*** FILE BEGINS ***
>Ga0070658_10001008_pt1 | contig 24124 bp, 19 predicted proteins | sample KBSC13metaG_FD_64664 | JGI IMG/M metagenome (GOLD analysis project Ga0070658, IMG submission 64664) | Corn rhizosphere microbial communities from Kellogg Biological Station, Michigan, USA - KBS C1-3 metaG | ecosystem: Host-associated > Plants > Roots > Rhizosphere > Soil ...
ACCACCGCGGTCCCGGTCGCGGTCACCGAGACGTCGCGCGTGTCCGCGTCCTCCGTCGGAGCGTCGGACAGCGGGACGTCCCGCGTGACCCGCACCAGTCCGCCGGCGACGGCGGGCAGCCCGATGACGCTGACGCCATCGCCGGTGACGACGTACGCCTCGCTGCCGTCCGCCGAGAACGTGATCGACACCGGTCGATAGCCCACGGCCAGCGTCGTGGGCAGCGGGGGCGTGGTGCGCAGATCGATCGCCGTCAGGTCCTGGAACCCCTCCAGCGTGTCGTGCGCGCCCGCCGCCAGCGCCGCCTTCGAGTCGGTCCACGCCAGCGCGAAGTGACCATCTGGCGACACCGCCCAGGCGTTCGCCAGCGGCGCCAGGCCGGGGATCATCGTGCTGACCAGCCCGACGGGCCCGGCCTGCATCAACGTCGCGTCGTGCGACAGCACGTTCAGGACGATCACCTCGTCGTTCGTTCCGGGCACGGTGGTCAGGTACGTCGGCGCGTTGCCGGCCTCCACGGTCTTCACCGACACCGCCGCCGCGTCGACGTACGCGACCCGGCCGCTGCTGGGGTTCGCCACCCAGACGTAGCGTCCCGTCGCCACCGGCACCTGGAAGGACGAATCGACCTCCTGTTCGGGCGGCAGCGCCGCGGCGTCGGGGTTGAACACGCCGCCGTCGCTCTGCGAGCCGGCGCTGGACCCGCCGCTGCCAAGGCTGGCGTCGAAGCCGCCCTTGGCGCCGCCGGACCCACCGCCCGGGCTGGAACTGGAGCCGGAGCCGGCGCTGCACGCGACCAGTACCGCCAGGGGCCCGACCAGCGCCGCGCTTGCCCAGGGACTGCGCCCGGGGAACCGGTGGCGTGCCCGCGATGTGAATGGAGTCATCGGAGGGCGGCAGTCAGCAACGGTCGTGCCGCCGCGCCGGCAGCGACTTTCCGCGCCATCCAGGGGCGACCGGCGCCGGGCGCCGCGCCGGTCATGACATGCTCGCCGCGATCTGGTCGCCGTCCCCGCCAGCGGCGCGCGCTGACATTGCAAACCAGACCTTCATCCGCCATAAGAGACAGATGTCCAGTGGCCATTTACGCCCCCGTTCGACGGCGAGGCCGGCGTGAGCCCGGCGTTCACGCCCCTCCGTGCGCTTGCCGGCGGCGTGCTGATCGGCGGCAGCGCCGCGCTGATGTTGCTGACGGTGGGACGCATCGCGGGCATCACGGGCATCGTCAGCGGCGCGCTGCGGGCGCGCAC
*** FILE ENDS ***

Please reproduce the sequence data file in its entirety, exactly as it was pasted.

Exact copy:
>Ga0070658_10001008_pt1 | contig 24124 bp, 19 predicted proteins | sample KBSC13metaG_FD_64664 | JGI IMG/M metagenome (GOLD analysis project Ga0070658, IMG submission 64664) | Corn rhizosphere microbial communities from Kellogg Biological Station, Michigan, USA - KBS C1-3 metaG | ecosystem: Host-associated > Plants > Roots > Rhizosphere > Soil ...
ACCACCGCGGTCCCGGTCGCGGTCACCGAGACGTCGCGCGTGTCCGCGTCCTCCGTCGGAGCGTCGGACAGCGGGACGTCCCGCGTGACCCGCACCAGTCCGCCGGCGACGGCGGGCAGCCCGATGACGCTGACGCCATCGCCGGTGACGACGTACGCCTCGCTGCCGTCCGCCGAGAACGTGATCGACACCGGTCGATAGCCCACGGCCAGCGTCGTGGGCAGCGGGGGCGTGGTGCGCAGATCGATCGCCGTCAGGTCCTGGAACCCCTCCAGCGTGTCGTGCGCGCCCGCCGCCAGCGCCGCCTTCGAGTCGGTCCACGCCAGCGCGAAGTGACCATCTGGCGACACCGCCCAGGCGTTCGCCAGCGGCGCCAGGCCGGGGATCATCGTGCTGACCAGCCCGACGGGCCCGGCCTGCATCAACGTCGCGTCGTGCGACAGCACGTTCAGGACGATCACCTCGTCGTTCGTTCCGGGCACGGTGGTCAGGTACGTCGGCGCGTTGCCGGCCTCCACGGTCTTCACCGACACCGCCGCCGCGTCGACGTACGCGACCCGGCCGCTGCTGGGGTTCGCCACCCAGACGTAGCGTCCCGTCGCCACCGGCACCTGGAAGGACGAATCGACCTCCTGTTCGGGCGGCAGCGCCGCGGCGTCGGGGTTGAACACGCCGCCGTCGCTCTGCGAGCCGGCGCTGGACCCGCCGCTGCCAAGGCTGGCGTCGAAGCCGCCCTTGGCGCCGCCGGACCCACCGCCCGGGCTGGAACTGGAGCCGGAGCCGGCGCTGCACGCGACCAGTACCGCCAGGGGCCCGACCAGCGCCGCGCTTGCCCAGGGACTGCGCCCGGGGAACCGGTGGCGTGCCCGCGATGTGAATGGAGTCATCGGAGGGCGGCAGTCAGCAACGGTCGTGCCGCCGCGCCGGCAGCGACTTTCCGCGCCATCCAGGGGCGACCGGCGCCGGGCGCCGCGCCGGTCATGACATGCTCGCCGCGATCTGGTCGCCGTCCCCGCCAGCGGCGCGCGCTGACATTGCAAACCAGACCTTCATCCGCCATAAGAGACAGATGTCCAGTGGCCATTTACGCCCCCGTTCGACGGCGAGGCCGGCGTGAGCCCGGCGTTCACGCCCCTCCGTGCGCTTGCCGGCGGCGTGCTGATCGGCGGCAGCGCCGCGCTGATGTTGCTGACGGTGGGACGCATCGCGGGCATCACGGGCATCGTCAGCGGCGCGCTGCGGGCGCGCAC